Ray Coulombe is Founder and Managing Director of SecuritySpecifiers.com, enabling interaction with specifiers in the physical security and ITS markets; and Principal Consultant for Gilwell Technology Services. Ray can be reached at ray@SecuritySpecifiers.com, through LinkedIn at www.linkedin.com/in/raycoulombe or followed on Twitter @RayCoulombe.
Two articles about advances in consumer-focused technologies have caught my eye recently. While neither was written with the theme of physical security, I nevertheless saw their topics as potential game changers in our market: Wearable cameras and software that tracks facial expressions to predict future behavior.
The Wall Street Journal profiled two photographic cameras — the Narrative Clip (getnarrative.com) and the Autographer (autographer.com) — that capture a continuous stream of images while being worn around the neck.
The $279 Narrative Clip is a 5 MP camera which takes 2 geo-tagged photos per minute; has GPS, accelerometer and magnetometer sensors, USB connectivity, 8 GB of memory and two days of battery life. Its current capability is two images per minute. The $399 Autographer is also a 5 MP camera with fisheye lens, accelerometer, compass and thermometer sensors, USB and Bluetooth connectivity, mobile app and 10 hours of battery life. The Autographer can be set to shoot nine consecutive images, although I couldn’t find a specification for the time span of these images.
The WSJ article focused on issues of privacy and proper etiquette, such as actually informing people they are being photographed. Concerns like this are probably more applicable to pendant-type devices than the much-publicized Google Glass, simply because the Google device is a lot more obvious — if you are looking someone in the eye, you are looking at the device.
However, in security and adjacent applications, I think pendant or other semi-obvious devices could have some real potential, particularly in customer-facing situations, such as banking and retail. Here, a closer view or better camera angle could provide a better image than surveillance video, without the action of holding a camera up to the eye. Security officers at checkpoints and security guards might also be provisioned with these to record persons of interest, situations or transactions. With increased storage and battery life, video versions of these devices are already popping up — mostly targeted at the law enforcement community, from vendors such as Digital Ally (digitalallyinc.com), Vievu (vievu.com) and others, opening up even more possibilities.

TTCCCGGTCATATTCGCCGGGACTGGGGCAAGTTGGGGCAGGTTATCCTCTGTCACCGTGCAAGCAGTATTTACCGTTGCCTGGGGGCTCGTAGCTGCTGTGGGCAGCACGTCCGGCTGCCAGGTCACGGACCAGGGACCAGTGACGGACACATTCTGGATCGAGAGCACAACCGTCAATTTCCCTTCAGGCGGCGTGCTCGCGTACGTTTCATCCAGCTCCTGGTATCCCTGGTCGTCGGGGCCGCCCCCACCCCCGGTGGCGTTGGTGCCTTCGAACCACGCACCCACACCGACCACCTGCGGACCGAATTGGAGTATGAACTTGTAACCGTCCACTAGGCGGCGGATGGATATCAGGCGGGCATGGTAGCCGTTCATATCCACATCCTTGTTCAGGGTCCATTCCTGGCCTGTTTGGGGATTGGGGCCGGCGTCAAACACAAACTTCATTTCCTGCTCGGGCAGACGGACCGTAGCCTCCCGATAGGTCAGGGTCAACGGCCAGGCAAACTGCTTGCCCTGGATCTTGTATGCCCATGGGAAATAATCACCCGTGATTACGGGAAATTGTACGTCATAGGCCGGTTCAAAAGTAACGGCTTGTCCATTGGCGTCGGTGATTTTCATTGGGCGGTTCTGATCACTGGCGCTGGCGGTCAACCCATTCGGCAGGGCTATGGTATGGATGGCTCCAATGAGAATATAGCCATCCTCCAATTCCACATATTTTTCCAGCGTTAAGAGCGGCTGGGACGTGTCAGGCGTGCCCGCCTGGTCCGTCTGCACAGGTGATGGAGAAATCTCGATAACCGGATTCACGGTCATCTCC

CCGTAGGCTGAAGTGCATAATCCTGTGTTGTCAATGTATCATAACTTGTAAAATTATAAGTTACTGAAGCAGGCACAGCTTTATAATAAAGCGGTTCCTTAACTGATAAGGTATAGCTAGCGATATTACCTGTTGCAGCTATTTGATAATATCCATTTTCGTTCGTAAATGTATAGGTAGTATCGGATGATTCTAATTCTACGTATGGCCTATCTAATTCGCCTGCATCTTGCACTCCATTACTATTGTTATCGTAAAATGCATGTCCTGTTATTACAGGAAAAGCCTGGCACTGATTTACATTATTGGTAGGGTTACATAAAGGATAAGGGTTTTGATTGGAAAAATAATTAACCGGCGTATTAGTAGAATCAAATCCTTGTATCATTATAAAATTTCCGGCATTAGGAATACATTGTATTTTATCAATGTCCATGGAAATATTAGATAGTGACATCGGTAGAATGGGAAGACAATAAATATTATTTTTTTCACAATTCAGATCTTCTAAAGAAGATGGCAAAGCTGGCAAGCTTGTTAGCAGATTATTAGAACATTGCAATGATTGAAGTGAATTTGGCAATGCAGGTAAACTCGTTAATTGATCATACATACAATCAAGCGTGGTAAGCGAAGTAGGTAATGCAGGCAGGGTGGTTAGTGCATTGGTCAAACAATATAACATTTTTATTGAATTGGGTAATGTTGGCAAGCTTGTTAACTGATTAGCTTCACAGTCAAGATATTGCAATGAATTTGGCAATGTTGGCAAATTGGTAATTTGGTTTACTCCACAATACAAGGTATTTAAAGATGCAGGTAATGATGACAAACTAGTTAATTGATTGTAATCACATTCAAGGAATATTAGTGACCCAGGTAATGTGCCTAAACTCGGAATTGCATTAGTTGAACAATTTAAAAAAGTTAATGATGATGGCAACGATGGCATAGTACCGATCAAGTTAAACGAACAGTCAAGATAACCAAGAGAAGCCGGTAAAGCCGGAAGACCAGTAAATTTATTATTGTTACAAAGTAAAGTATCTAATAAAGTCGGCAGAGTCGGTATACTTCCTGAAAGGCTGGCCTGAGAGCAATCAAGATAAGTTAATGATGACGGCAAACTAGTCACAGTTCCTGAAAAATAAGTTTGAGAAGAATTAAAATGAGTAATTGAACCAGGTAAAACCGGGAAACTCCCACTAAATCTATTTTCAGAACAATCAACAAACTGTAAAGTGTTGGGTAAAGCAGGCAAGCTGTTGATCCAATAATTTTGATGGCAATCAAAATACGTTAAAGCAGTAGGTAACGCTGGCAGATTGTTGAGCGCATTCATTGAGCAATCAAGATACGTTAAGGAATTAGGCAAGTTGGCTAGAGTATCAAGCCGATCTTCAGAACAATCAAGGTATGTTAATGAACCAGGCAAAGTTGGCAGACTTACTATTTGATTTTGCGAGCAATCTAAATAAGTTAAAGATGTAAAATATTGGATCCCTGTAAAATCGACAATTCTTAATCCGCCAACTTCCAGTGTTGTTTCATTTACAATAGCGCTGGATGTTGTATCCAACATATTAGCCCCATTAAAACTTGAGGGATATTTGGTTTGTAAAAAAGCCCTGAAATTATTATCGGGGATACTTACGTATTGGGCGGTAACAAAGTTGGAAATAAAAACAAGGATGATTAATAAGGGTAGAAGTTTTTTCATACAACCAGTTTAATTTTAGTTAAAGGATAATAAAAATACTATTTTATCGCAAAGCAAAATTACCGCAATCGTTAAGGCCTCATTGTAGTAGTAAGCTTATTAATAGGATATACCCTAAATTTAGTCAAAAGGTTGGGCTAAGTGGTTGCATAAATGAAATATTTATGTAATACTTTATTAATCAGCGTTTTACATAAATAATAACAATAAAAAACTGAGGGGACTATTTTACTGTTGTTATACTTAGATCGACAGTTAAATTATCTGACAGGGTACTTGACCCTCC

Miniaturization, low cost, compact storage, and battery life are all unmistakable trends which will affect the way we deploy and use image technology, including thermal. Further, we have consistently seen the consumer market lead the security market by bringing technology into the affordable range through volume scaling of technology. If all the hype around wearable technology at January’s Consumer Electronics Show is to be believed, surely the security market will find a way to use it.
Security Meets Social Science and Consumerism
The other piece I found interesting was published in the January issue of MIT’s Technology Review. It describes an algorithm developed by a Massachusetts startup company named Affectiva (affdex.com). The algorithm tracks facial expressions — raised eyebrows, frowns, smiles, etc. — and processes the data to predict future behavior. The product, called Affdex, is being developed as a “neuromarketing” tool, the company’s term for a marketing and sales prediction tool.
Once again, it seems that security applications may be ripe for this type of technology. Could this potentially detect and process expressions of stress, fear or mal-intent? Could it predict shoplifting behavior, pre-robbery jitters, credit card fraud or an impending terror event? Would this be of use to TSA at its airport checkpoints, to stadium and arena security personnel, or at high-security facilities?
Behavior and behavioral analytics remains one of the most significant areas for advancement in predictive or proactive security. This particular technology works with standard webcams and an SDK is available for custom applications, so I suspect someone will investigate it for suitability in security event prediction. Combine developments such as this in the behavioral arena with continuing advances in facial recognition and big data, the result could be very powerful predictive and analysis tools.
Companies hoping to gain an edge should look at the consumer market and its emerging technologies and products and consider how they might be applied to provide better security.
Ray Coulombe is Founder and Managing Director of SecuritySpecifiers.com and RepsForSecurity.com. Mr. Coulombe can be reached at ray@SecuritySpecifiers.com, through LinkedIn at www.linkedin.com/in/raycoulombe or followed on Twitter @RayCoulombe.